The whole affair of Danny Ocean assembling his friends for heists while hobnobbing at high society parties has always reeked of certain smugness, suggesting George Clooney’s thinly veiled effort to party with his friends in exotic locations and get paid for it. There’s certainly some fun to be had in watching charismatic actors play off of one another in a production assembled by mastermind Steven Soderbergh, but the movie’s sense of class doesn’t fully substitute for authentically compelling content even if it’s a harmless way to pass two hours.
“Ocean’s 8’s” full swapping of the genders of the roles carried out by its leads does change a few of the dynamics but the end result fall right in line with its male-led predecessors. Sandra Bullock portrays Debbie Ocean, Danny Ocean’s professional conwoman sister who seeks to reestablish her footing after a stint in prison by robbing the Met Gala with a team of women, taking advantage of high society’s perception of them as arm candy to pull off a job that nobody would be anticipating.
Despite falling in line with the pitfalls of its predecessor, the biggest sin of “Ocean’s 8” perhaps becomes most transparent upon realizing that director Gary Ross is no Steven Soderbergh by any stretch of the imagination. While the “Ocean’s Eleven” films may have been somewhat meaninglessly self indulgent, there was always, at the very least, a solid heist storyline running beneath the sense of style.
“Ocean’s 8’s” all-star cast comprised of Bulloch, Anne Hathaway, Cate Blanchett, Rihanna, Helena Bonham Carter, Awkwafina, Mindy Kaling, and Sarah Paulson, manages to play slightly richer characters with larger impact on the heist in question but their talent is ultimately handicapped by the material in the script being bad. The story wants to demand more out of them as characters but fails to allow them to build in meaningful character development. All of the focus in the movie is planted squarely on the heist itself ,which isn’t a feat to be taken lightly, but is presented as far more convoluted in planning than what ultimately plays out.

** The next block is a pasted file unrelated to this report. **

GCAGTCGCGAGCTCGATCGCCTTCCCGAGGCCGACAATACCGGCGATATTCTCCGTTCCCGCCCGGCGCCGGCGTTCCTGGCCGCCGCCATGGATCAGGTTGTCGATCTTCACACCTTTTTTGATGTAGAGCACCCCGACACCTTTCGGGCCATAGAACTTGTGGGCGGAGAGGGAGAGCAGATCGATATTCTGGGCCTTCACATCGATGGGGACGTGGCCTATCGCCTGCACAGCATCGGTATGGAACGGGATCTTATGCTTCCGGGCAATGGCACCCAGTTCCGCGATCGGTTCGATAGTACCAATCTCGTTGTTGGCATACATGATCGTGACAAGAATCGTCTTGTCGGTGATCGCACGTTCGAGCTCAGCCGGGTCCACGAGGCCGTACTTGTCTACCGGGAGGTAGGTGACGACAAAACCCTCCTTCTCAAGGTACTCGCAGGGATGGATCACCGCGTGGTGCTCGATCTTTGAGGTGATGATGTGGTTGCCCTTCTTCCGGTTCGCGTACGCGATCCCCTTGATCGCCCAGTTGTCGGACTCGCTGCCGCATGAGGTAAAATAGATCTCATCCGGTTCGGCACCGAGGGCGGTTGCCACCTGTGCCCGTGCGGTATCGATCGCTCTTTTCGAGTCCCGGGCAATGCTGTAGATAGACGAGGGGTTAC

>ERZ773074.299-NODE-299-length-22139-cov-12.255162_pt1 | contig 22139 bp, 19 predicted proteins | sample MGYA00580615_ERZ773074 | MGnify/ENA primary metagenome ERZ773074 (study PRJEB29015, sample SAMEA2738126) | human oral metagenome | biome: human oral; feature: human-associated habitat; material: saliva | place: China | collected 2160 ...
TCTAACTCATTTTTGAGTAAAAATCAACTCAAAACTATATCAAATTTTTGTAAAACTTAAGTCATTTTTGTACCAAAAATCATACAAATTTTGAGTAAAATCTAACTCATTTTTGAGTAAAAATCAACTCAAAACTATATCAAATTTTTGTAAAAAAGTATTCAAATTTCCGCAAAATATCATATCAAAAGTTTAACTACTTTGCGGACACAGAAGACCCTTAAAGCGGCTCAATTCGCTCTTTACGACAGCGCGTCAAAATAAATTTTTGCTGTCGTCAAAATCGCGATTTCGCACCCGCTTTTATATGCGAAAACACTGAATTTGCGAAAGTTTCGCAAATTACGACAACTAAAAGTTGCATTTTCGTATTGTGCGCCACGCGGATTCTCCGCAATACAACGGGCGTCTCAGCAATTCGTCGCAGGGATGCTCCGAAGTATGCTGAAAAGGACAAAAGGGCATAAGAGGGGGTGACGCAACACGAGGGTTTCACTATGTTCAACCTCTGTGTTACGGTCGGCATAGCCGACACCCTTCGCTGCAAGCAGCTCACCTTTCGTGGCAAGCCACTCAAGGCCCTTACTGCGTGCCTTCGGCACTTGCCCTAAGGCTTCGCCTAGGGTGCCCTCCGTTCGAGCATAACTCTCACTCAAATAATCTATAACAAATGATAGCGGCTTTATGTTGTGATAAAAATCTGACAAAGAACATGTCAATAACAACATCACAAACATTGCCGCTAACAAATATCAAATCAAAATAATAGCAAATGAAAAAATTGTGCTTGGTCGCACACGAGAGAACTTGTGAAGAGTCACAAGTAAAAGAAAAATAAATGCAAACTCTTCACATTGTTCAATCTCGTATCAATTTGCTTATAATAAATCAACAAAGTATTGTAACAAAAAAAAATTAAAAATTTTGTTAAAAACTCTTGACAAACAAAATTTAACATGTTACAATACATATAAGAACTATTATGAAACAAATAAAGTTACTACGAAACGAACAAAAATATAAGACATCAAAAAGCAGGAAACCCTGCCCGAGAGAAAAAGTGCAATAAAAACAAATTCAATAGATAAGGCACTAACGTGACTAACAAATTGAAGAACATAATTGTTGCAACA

With the actresses starving for better content in an overly simplistic heist that doesn’t meet the payoff of its build up, “Ocean’s 8” falls into a debilitating set of pacing issues that it never manages to overcome, even as the epilogue to the heist manages to better deliver a tighter sense of style to close the movie out on despite boosting the running time by an unnecessary 15 minutes.
Even though “Ocean’s 8” is fairly shallow and mediocre, it isn’t without a fair bit of charm between its leads, and watching the heist play out may make it a diverting outing with a couple of friends. Personally, it just made me wish that the current progressions made in modern television happened about 16 years ago, where this franchise’s quirks could have been better suited to a fully developed TV series rather than a hollow gathering of names that seems to believe talent is a substitute for execution.
2 out of 5
Graduating from Texas A&M University—Commerce with a bachelor's degree in News and Editorial Journalism, Jordan Wright has lived most of his adult life professionally critiquing films, from major blockbusters to indie dramas, and has no intentions of stopping.